San Francisco is putting in its first new subway tunnel in decades, and the city and county relied on Regina Carter to structure and place the coverage.
“We did a very complicated transaction,” said Matt Hansen, director, risk management division, City and County of San Francisco. “This really put the city in a good position.”
In a marketplace that had a very narrow appetite for the risk, Carter, managing director at Aon, was able to create a program that provided capacity and favorable terms in a short amount of time.
Regina Carter has offered extraordinary support for Global Government Services for more than 20 years, said Sherri Bovino, president and CEO of its parent company, 1st Flagship.
“She helps me protect my company in a proactive way, always anticipating our needs as laws change and risks/liabilities change,” Bovino said.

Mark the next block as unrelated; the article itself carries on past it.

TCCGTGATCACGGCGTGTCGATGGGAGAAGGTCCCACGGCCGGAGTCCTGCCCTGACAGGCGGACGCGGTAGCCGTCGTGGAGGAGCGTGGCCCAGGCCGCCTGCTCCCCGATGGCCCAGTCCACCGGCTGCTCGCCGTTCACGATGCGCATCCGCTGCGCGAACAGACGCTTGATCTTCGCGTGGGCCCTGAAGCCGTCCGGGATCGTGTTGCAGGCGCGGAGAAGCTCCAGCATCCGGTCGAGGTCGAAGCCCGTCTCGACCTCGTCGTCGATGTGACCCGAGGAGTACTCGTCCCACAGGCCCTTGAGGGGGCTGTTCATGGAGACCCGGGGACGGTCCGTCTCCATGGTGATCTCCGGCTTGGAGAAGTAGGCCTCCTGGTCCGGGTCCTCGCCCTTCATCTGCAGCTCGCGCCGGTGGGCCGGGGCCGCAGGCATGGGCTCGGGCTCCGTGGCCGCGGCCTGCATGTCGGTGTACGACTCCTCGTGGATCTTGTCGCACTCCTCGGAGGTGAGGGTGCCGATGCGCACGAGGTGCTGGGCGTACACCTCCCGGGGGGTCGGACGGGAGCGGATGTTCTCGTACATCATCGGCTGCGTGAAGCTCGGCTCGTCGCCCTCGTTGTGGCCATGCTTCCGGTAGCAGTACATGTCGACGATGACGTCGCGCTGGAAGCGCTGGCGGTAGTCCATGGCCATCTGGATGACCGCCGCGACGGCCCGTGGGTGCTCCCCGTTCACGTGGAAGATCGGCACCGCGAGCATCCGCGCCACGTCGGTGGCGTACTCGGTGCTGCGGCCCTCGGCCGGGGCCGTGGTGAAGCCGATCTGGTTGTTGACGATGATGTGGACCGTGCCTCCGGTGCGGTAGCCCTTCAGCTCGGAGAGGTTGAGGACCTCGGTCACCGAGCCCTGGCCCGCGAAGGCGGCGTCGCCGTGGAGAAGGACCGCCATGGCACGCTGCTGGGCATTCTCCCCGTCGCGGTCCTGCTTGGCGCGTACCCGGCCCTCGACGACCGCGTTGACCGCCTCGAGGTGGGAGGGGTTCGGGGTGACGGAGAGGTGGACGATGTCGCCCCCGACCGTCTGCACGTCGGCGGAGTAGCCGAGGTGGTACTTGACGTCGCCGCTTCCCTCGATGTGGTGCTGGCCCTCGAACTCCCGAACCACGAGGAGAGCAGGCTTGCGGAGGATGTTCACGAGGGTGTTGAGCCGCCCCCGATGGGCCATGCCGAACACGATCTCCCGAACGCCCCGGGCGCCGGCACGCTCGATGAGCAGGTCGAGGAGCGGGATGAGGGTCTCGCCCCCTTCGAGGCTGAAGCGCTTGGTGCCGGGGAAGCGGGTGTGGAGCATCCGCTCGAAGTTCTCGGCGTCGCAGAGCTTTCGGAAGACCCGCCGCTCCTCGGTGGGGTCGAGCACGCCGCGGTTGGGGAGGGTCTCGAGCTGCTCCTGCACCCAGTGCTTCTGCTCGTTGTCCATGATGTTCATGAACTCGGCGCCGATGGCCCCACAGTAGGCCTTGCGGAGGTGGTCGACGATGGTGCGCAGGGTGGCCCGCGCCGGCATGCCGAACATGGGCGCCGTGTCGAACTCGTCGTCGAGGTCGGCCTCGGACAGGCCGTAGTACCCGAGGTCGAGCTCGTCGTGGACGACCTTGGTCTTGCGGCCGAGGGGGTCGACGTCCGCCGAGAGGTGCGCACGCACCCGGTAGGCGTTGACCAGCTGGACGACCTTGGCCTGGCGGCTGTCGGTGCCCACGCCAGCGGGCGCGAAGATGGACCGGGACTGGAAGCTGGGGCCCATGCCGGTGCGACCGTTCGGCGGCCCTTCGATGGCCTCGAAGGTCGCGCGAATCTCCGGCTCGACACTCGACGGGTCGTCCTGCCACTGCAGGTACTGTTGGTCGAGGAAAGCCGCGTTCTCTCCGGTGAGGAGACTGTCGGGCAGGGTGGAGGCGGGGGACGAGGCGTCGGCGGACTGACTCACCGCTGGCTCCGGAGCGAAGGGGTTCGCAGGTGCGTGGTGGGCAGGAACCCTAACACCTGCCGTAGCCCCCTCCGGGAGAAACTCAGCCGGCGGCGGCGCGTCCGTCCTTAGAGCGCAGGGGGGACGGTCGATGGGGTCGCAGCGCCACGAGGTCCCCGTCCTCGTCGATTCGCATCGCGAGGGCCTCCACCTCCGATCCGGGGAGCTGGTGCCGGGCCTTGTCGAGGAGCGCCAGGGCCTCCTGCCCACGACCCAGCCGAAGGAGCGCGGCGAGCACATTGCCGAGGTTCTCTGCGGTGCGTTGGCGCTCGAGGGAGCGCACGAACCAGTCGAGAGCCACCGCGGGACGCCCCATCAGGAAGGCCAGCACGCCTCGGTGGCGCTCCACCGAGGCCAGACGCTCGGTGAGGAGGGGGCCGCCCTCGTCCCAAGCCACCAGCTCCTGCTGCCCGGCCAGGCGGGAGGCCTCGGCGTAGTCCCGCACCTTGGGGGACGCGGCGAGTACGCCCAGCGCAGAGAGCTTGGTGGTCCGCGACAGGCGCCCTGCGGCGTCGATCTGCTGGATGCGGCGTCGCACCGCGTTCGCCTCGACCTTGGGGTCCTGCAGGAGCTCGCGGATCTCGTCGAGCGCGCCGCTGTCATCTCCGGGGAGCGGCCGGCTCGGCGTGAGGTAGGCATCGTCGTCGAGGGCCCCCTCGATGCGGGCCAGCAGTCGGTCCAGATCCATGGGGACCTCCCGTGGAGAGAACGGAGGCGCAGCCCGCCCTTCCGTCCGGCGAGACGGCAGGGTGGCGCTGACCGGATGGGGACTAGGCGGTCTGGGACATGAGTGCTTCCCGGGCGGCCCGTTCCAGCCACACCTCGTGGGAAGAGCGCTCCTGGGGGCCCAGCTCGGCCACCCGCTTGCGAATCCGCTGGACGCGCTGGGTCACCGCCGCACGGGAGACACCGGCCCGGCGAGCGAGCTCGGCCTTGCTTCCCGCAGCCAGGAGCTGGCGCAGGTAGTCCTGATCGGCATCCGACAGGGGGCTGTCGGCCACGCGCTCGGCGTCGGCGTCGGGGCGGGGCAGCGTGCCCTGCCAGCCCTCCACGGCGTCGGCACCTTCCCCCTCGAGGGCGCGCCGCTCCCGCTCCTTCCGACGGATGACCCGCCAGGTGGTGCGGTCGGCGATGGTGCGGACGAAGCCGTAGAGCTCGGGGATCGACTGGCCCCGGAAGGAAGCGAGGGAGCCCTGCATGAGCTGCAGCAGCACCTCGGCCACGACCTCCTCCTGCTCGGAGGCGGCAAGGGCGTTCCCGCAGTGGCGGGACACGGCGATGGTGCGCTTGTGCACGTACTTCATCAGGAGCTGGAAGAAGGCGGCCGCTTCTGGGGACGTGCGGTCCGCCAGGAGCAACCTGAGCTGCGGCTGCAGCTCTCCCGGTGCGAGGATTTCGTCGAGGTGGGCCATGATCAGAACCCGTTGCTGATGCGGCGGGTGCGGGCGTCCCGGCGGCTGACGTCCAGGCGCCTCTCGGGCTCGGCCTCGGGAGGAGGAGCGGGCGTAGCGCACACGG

In a recent situation, Bovino’s company had to take responsibility for a ship that had been refurbished by a military organization. It had to be moved to an unfamiliar pier and maintained until it could be moved again and moored in a permanent location.
Bovino said, “Any damage or malfunction while in our custody would present a huge risk or liability. Working 24 hours around the clock, Carter’s team was able to provide a complicated insurance solution that was acceptable to us and our subcontractors. The exposure for Global with its Navy customer went all the way to the Pentagon in this situation.”
Reaching Their Potential
The Texas Association of Counties may manage the biggest public risk pool in the country, but Mark Goode understood he was still “dealing with a fairly unsophisticated client with a very eccentric market,” said Gene Terry, a judge and the executive director of the organization.
“Mark has been just extraordinary to work with. He grasped the eccentricities and peculiarities of our business very quickly and I have relied on him a lot,” Terry said, who noted that the pool is owned by 254 counties in Texas.